is located in the southwestern part of the Central Luzon Region. It lies approximately at coordinates 120° 15′ to 120° 40′ latitude and 14° 20′ to 14° 50′ longitude. It is bounded on the north by the provinces of Zambales
, on the northeast by Pampanga
, on the west by South China Sea, and on the east by Manila Bay
rings a chord in the heart of every Filipino. It is a symbol of democracy and freedom – a memorial to the gallant Filipino-American defenders of Bataan
who fought decisive battles that delayed the timetable of the well-equipped and better trained Japanese Imperial forces, and changed the course of history in the Pacific.
Obscure and relatively unknown before World War II, Bataan was founded in 1754 by Governor General Pedro Manuel Arandia. The region was divided into two parts – The Corregimiento of Mariveles and the province of Pampanga. The towns of Mariveles, Bagac, Morong, and Maragondong, Cavite comprised the Corregimiento of Mariveles which was under the jurisdiction of the Recollect Order of the Roman Catholic Church. The province of Pampanga included the towns of Orion, Pilar, Balanga, Abucay, Samal, Orani, Llana Hermosa, and San Juan de Dinalupihan. The group was under the charge of the Dominican Order.
The Dominicans founded Abucay on June 10, 1588, Samal on April 30, 1641, Orion April 30, 1667, Orani and Balanga
on April 21, 1714, Llana Hermosa May 8, 1756 and Pilar March 10, 1901. The three towns on the western side-Mariveles, Bagac and Morong were founded by the Franciscans in about 1578. Bataan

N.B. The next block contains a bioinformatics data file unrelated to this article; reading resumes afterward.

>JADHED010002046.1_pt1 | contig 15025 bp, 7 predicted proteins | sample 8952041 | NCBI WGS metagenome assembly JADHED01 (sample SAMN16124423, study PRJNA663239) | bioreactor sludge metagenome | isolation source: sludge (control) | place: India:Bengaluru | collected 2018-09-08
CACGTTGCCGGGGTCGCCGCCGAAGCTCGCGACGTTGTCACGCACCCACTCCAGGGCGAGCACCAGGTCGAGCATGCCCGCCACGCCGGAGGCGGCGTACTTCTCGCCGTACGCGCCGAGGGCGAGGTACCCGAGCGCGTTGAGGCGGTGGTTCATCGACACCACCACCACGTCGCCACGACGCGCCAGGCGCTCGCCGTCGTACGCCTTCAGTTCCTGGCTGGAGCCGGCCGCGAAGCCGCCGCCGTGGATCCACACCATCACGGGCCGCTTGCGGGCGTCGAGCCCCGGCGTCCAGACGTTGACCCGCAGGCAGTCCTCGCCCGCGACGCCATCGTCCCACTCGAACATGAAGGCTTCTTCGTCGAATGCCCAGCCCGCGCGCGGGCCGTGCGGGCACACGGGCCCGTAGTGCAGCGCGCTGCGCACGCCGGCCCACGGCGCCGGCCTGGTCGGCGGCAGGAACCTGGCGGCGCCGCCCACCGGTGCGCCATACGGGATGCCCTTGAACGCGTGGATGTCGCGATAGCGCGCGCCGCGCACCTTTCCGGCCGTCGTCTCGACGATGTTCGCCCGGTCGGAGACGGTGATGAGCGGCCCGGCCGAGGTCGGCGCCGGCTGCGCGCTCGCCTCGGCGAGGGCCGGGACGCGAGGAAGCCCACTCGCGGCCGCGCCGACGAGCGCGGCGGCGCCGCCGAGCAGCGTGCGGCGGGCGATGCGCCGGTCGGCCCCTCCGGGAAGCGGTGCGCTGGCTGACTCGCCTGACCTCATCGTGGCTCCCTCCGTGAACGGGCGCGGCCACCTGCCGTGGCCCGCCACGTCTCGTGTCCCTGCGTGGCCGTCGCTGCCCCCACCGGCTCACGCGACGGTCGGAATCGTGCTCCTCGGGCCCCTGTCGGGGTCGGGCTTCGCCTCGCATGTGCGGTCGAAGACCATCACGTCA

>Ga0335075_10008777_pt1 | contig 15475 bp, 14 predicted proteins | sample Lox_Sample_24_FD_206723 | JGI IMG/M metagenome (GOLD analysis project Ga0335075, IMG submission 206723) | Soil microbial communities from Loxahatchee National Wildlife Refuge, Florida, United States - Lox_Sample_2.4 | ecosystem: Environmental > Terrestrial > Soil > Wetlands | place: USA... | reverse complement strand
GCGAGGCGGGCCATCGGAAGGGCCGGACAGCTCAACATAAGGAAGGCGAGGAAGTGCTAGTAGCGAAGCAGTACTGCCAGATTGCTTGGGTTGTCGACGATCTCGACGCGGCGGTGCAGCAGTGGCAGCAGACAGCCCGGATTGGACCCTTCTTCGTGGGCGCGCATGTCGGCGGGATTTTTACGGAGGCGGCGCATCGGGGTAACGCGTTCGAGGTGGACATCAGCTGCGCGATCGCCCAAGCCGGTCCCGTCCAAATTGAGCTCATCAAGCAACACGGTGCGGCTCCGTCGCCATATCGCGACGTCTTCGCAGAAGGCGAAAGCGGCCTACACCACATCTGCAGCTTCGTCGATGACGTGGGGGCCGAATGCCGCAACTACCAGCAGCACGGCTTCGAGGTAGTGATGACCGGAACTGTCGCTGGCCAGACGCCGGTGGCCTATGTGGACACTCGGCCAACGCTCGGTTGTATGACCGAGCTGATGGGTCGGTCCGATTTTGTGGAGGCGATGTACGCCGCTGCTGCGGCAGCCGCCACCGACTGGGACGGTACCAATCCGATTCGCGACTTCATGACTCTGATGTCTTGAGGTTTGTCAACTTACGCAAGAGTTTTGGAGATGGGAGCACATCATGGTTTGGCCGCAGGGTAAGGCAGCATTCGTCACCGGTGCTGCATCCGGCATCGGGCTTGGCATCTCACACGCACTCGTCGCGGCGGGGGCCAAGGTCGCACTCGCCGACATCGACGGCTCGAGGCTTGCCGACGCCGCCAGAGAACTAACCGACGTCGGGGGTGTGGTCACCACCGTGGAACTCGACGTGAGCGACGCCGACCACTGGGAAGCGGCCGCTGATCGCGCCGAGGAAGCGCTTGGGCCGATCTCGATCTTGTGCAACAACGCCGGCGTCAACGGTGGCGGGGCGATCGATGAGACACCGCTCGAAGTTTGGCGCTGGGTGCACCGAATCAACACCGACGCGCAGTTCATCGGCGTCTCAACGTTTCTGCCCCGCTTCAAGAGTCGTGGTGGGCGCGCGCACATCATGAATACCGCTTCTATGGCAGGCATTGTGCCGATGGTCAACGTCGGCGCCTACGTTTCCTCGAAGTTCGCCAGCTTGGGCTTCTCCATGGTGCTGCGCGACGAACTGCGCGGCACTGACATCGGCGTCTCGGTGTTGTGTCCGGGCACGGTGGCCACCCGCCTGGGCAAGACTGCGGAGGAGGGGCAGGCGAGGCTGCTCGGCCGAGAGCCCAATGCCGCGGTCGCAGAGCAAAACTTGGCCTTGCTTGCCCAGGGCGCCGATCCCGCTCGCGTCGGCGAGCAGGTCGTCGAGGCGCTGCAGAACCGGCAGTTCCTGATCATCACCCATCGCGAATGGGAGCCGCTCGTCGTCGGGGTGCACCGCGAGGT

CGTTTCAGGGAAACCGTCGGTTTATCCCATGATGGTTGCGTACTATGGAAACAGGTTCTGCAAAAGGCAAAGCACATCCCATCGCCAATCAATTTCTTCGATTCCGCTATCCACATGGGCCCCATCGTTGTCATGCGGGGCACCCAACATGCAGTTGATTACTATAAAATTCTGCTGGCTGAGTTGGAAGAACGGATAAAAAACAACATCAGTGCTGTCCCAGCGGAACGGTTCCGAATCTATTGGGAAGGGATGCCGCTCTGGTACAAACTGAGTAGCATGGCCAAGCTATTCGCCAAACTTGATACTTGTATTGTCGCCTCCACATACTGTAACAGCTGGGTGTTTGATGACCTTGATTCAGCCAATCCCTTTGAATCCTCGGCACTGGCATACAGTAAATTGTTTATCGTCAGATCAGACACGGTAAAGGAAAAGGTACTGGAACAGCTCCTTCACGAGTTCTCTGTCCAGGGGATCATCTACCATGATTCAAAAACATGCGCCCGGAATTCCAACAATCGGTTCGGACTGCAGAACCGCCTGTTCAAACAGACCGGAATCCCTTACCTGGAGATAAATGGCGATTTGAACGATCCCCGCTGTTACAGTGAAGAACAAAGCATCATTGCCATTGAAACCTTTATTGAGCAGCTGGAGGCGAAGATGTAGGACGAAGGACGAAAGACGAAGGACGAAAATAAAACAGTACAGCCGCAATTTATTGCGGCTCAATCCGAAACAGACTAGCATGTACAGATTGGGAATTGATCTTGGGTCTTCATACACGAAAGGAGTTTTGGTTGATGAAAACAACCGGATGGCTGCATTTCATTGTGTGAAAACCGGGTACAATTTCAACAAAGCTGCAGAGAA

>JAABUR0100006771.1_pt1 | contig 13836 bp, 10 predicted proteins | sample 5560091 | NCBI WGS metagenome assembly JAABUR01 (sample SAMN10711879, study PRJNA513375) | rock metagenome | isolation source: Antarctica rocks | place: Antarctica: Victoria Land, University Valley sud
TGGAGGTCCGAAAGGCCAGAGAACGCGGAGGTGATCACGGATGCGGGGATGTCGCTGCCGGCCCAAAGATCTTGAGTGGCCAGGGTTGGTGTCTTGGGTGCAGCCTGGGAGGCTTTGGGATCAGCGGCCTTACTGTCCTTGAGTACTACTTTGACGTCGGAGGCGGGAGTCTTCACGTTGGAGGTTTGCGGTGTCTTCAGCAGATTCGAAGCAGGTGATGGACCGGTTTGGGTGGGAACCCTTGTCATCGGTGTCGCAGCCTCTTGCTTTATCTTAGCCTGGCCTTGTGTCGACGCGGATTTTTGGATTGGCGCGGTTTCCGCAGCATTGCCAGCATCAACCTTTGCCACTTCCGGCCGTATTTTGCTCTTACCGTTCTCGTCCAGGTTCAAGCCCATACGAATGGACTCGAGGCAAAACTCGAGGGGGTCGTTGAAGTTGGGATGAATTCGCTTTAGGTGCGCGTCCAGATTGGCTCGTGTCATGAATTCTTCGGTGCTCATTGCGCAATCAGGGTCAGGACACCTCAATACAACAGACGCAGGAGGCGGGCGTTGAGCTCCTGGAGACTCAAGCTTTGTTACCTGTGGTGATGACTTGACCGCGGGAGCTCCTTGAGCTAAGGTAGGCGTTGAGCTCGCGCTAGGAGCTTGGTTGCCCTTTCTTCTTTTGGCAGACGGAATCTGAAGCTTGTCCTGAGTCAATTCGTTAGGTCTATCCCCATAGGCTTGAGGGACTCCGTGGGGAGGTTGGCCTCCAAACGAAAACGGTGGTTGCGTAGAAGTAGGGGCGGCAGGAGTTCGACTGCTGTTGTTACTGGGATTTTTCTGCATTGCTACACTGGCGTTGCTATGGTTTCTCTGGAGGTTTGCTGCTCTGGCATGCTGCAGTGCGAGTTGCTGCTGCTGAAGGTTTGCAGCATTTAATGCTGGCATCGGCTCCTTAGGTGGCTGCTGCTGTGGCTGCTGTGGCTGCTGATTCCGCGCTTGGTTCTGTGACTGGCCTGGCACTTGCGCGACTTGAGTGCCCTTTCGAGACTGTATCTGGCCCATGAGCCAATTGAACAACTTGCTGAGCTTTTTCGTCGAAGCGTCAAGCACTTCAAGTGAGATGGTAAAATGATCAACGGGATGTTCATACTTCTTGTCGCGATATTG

has more than its share of significant historical events: in 1574, the dreaded Chinese Limahong used Lusong point at the western side of Bataan
as a landing place; in 1647, the Dutch Naval Forces perpetrated the Abucay Massacre; and the Bataan
Death March to Capas, Tarlac
started in the municipalities of Mariveles and Bagac. Today, touching commemorative shrines are dedicated to the memory of those who resisted the Japanese occupation – a bayonet thrust into the ground with a helmet symbolically slung over the riffle butt to mark the start of the Death March; and the imposing “Dambana ng Kagitingan” on top of Mount Samat in Pilar, Bataan
is a province faced with a challenge. It is on the verge of becoming both an extensive industrialization hub and a tourist haven which may well be the equivalent of the dynamic force it exuded in its historic past.
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